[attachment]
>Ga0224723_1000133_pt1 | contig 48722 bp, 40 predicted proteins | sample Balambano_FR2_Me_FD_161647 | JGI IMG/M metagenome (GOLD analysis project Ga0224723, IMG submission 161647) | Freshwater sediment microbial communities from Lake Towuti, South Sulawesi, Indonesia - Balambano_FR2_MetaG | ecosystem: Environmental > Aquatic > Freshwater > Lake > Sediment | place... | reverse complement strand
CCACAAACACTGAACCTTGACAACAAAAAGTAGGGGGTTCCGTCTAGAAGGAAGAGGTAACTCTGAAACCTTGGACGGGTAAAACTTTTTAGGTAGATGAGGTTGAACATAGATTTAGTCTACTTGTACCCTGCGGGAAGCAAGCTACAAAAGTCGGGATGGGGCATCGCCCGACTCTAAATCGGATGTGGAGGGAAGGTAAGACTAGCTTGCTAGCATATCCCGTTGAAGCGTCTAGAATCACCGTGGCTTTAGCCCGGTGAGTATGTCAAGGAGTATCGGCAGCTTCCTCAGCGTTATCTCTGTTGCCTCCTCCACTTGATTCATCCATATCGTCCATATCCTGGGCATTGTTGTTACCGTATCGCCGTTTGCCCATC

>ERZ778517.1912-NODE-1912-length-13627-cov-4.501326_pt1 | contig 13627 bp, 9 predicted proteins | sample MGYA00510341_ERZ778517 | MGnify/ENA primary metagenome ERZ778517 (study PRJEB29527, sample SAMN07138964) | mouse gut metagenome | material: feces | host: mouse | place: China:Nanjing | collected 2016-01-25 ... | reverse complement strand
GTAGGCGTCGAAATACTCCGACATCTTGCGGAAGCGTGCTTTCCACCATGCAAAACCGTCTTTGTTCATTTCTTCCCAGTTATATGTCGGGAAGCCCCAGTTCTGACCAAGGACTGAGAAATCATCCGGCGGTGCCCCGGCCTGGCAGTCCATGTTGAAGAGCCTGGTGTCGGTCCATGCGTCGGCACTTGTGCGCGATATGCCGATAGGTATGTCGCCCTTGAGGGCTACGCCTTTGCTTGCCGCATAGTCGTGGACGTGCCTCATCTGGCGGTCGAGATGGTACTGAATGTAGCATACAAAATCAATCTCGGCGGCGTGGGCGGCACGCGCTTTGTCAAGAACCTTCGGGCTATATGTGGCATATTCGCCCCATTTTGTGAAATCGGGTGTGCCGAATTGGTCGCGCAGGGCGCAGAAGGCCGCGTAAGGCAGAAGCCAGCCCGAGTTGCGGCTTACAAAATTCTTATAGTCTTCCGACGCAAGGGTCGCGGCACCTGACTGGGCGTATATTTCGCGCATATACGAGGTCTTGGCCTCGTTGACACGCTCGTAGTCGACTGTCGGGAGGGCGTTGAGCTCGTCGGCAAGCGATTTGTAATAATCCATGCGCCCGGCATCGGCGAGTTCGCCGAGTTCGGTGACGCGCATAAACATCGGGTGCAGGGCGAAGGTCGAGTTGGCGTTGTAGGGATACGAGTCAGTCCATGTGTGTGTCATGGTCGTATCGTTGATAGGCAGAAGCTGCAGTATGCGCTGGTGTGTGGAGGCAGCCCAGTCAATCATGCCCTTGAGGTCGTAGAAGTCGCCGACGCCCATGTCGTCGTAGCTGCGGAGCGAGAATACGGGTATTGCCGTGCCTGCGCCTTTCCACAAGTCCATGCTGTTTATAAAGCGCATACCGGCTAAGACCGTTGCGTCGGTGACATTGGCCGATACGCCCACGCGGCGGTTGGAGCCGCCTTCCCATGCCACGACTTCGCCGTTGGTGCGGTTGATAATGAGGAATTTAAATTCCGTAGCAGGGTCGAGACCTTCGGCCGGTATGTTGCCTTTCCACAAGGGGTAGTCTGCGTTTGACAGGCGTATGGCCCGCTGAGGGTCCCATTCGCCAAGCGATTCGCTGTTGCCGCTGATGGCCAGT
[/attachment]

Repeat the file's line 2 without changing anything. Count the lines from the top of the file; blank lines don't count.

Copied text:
CCACAAACACTGAACCTTGACAACAAAAAGTAGGGGGTTCCGTCTAGAAGGAAGAGGTAACTCTGAAACCTTGGACGGGTAAAACTTTTTAGGTAGATGAGGTTGAACATAGATTTAGTCTACTTGTACCCTGCGGGAAGCAAGCTACAAAAGTCGGGATGGGGCATCGCCCGACTCTAAATCGGATGTGGAGGGAAGGTAAGACTAGCTTGCTAGCATATCCCGTTGAAGCGTCTAGAATCACCGTGGCTTTAGCCCGGTGAGTATGTCAAGGAGTATCGGCAGCTTCCTCAGCGTTATCTCTGTTGCCTCCTCCACTTGATTCATCCATATCGTCCATATCCTGGGCATTGTTGTTACCGTATCGCCGTTTGCCCATC